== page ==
For Emma Todd, it was a 2017 conference that transformed her newfound interest in cryptocurrencies and blockchain into a passion. As she learned more, she had an epiphany: more people needed to better understand the esoteric world of cryptomining. Not one to be a flaneur, she is now harnessing this opportunity.
On May 18, 2018, Todd will launch the inaugural ADI Cryptocurrency Mining Summit (ADI stands for Advanced Digital Innovation) as a part of Blockchain Week NYC. This comes on the heels of the first ADI Summit which was held in September 2017 in Vancouver, B.C.
The mission of the ADI Cryptocurrency Mining Conference is to introduce new ideas, technologies and techniques around cryptocurrency mining. In addition to an investor panel, there will be discussion forums around security, compliance and legal issues; all critical elements for any successful mining operation. Finally, a hands-on workshop will explain the differences between industrial mining operations and hobby-mining systems, while demonstrating how users can set up their own home-mining rigs.
A number of well-known speakers in the industry will be presenting at the conference, including Samson Mow, CSO of Blockstream; Andrew Kiguel, president and CEO of Hut 8 Mining; Steve Schaeffer, president of MGT Crypto Capital Assets; Tim Bukher, a lawyer and partner at Thompson Bukher LLP; and Amber Scott, founder of Outlier Solutions.
Todd, who comes from a marketing and event planning background, told Bitcoin Magazine that she’s excited about the opportunity to address a largely unmet need by hosting a cryptomining conference.
According to Todd, what sparked the decision to have the conference were the endless questions she was receiving from so many people about mining. “Honestly, I had similar questions. So I started to look for conferences and couldn’t find any.”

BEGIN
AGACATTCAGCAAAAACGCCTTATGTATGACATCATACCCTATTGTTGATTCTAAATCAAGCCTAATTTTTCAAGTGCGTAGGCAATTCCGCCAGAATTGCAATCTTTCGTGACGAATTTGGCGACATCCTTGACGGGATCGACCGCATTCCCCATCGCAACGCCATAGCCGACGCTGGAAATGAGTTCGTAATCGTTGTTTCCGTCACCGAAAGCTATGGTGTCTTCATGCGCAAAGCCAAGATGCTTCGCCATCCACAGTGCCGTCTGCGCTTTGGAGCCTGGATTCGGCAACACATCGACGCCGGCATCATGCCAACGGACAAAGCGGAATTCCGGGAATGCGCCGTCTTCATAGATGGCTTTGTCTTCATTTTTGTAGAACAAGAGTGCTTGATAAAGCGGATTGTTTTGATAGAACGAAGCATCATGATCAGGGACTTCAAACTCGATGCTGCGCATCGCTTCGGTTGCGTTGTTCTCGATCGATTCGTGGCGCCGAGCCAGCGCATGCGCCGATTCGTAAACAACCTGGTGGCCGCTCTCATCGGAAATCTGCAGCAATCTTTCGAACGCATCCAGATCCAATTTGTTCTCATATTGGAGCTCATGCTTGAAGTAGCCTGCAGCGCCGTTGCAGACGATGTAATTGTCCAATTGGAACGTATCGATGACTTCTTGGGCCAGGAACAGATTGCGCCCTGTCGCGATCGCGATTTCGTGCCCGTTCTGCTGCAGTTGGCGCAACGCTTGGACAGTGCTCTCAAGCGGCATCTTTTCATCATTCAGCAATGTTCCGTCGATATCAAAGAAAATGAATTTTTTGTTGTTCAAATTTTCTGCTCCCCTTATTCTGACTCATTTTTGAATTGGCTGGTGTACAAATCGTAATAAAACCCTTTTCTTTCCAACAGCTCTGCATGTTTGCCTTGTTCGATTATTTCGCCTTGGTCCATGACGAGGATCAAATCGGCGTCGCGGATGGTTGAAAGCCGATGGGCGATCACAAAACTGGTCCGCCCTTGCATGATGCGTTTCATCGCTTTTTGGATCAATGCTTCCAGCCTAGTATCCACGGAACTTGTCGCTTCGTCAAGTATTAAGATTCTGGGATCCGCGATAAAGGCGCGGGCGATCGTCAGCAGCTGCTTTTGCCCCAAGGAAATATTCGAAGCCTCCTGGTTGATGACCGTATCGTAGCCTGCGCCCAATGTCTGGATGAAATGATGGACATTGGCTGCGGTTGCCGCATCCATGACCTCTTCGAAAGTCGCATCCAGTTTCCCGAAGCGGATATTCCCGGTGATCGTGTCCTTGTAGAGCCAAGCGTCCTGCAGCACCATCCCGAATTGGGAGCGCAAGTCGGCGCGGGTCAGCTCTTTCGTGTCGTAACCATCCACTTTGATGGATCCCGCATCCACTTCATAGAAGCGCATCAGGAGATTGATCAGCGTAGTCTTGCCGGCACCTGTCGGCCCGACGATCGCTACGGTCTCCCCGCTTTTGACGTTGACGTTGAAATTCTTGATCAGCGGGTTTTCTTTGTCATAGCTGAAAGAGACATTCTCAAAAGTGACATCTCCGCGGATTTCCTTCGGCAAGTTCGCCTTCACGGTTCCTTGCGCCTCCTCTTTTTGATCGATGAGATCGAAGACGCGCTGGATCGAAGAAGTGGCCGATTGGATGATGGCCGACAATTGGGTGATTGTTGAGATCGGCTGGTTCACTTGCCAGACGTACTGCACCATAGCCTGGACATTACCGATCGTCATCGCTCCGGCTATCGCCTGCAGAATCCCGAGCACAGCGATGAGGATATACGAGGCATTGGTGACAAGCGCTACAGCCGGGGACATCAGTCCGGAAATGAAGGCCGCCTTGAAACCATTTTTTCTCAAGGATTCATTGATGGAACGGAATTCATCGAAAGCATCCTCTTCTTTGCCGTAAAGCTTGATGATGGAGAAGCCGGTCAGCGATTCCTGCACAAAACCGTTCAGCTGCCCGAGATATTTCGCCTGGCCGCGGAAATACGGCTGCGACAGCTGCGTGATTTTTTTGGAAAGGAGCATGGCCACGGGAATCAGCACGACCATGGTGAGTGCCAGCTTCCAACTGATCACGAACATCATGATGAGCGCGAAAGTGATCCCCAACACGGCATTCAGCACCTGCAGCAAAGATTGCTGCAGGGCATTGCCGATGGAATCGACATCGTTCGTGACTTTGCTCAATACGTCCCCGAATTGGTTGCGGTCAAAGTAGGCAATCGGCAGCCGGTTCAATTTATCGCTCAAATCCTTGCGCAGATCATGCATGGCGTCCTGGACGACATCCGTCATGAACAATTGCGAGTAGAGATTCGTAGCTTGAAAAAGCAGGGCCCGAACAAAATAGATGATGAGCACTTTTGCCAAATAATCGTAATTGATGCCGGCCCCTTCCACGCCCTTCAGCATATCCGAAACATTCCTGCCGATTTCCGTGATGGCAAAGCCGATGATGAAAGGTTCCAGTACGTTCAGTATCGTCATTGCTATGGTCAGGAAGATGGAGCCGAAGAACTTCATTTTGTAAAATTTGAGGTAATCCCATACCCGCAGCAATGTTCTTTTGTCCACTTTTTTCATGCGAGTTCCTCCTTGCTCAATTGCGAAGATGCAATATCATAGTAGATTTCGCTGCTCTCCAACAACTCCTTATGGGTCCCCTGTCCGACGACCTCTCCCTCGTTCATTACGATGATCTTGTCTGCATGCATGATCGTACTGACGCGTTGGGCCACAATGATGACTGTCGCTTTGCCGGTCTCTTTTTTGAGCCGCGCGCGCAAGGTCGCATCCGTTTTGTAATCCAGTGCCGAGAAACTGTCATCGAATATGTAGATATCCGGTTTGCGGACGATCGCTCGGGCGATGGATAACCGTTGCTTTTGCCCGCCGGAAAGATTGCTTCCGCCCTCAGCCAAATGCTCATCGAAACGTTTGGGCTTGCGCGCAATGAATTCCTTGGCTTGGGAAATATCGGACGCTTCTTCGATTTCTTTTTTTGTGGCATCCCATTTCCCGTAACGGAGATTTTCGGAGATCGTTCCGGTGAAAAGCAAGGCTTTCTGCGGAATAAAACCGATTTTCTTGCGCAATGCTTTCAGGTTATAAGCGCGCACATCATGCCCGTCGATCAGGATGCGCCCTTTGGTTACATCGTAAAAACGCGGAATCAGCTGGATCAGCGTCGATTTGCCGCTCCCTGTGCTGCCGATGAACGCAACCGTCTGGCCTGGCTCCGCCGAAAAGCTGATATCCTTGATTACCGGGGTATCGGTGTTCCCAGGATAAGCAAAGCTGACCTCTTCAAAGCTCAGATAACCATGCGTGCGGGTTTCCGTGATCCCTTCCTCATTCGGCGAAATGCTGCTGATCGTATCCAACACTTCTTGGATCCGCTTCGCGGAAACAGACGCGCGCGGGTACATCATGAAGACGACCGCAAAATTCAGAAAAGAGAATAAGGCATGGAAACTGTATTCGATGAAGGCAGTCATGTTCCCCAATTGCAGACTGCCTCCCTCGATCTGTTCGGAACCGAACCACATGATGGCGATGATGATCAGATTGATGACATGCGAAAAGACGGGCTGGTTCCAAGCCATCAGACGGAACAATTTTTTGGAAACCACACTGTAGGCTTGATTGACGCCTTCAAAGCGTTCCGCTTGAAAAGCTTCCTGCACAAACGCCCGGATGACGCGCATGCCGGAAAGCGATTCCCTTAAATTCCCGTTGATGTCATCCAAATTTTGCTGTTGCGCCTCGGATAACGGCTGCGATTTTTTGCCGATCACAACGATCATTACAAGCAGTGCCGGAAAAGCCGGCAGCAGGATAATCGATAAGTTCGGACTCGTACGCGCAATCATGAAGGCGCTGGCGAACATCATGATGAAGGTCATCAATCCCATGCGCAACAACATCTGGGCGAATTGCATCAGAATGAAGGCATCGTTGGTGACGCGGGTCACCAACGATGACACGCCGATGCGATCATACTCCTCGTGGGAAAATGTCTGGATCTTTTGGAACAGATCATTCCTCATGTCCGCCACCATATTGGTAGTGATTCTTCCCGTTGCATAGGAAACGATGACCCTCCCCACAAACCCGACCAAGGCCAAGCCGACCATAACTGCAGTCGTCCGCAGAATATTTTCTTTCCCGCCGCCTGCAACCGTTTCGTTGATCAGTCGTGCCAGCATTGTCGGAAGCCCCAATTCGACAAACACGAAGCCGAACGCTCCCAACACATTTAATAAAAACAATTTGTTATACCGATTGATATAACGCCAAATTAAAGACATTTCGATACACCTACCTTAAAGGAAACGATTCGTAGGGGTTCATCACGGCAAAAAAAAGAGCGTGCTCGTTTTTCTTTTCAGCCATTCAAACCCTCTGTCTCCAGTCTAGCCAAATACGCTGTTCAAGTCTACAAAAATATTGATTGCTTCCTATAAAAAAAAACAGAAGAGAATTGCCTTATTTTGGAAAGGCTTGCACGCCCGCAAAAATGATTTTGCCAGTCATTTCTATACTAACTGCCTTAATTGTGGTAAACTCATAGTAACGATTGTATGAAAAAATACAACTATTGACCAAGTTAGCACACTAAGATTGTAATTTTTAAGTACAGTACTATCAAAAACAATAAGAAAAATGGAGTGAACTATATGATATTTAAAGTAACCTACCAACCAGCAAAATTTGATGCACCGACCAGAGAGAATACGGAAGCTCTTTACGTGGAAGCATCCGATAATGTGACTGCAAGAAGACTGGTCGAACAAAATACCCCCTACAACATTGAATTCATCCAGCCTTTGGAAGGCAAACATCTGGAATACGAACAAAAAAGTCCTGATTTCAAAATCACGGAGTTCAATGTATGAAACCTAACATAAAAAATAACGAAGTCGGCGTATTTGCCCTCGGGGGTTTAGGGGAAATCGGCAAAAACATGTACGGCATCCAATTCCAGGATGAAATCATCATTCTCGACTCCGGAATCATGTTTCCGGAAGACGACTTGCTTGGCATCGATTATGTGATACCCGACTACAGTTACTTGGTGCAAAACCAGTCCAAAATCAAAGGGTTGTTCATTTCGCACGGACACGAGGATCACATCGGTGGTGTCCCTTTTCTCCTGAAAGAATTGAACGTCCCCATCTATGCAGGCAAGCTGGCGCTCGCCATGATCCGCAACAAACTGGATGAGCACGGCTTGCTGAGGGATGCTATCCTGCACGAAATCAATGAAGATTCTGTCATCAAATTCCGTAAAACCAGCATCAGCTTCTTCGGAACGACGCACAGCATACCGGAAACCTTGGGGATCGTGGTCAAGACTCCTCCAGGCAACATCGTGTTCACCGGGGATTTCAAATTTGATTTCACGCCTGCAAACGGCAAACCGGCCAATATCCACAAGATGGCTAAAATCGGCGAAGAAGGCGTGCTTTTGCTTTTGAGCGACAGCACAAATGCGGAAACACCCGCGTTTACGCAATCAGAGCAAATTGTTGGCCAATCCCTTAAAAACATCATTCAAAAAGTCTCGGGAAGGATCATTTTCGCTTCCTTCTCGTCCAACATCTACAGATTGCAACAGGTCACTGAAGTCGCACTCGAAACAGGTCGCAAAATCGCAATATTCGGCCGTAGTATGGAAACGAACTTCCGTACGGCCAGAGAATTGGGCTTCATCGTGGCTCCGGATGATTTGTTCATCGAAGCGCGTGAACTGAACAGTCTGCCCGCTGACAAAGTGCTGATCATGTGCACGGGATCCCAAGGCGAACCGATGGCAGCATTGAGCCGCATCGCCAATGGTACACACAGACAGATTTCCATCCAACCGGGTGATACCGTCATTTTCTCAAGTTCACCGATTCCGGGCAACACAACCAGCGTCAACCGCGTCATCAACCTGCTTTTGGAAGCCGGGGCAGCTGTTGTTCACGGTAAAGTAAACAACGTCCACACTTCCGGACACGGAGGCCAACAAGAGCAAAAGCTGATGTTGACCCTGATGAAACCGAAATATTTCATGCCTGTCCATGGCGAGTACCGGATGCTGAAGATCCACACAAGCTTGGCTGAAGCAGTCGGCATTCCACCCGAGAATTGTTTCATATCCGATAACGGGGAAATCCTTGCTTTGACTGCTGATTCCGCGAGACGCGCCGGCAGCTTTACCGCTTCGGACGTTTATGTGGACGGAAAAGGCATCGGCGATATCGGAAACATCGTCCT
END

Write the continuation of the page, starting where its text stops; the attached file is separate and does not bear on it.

Furthermore, Todd has recently witnessed a growing trend among Chinese mining companies that are wanting to come to North America because of increased regulations at home. “They’re asking, ‘Is there anything you can do to help us out?’”
She is hoping the conference will be of value to both the industrial mining sector as well as individual hobby miners. “We anticipate that many attendees will be interested in just the basics of how they can mine. Unfortunately, this is often harder for those without an engineering background. We are going to show people how to navigate this space, including how set up a mining rig. At the end of the day, we are going to show people the best path to mining.”
Besides these hands-on discussions, there will be attention given to some of the broader developments occurring in the mining arena. “By way of example, mining companies have been flocking to Quebec which has caused this Canadian province to put the brakes on due to potential energy and environmental factors. The good news here, given the fluidity of the crypto and blockchain space, is that someone is probably already out there thinking about this issue of greater (mining) energy efficiency.”
For Todd, one of her greatest goals for this conference is for it to engender discussion and allow people to ask questions. “The hope is that people will walk away having discovered things they didn’t know about, wanting to do a bit more investigation. Most importantly, I’d love to see people who are brand new to mining leave with all the tools they need to set a mining operation up for themself.”
She concludes: “To me, knowledge is power. So if we can offer people, the average individual, a chance to learn more about mining so that they can mine for themselves or invest in an operation, than I will absolutely be thrilled to have achieved my goal.”
This article originally appeared on Bitcoin Magazine.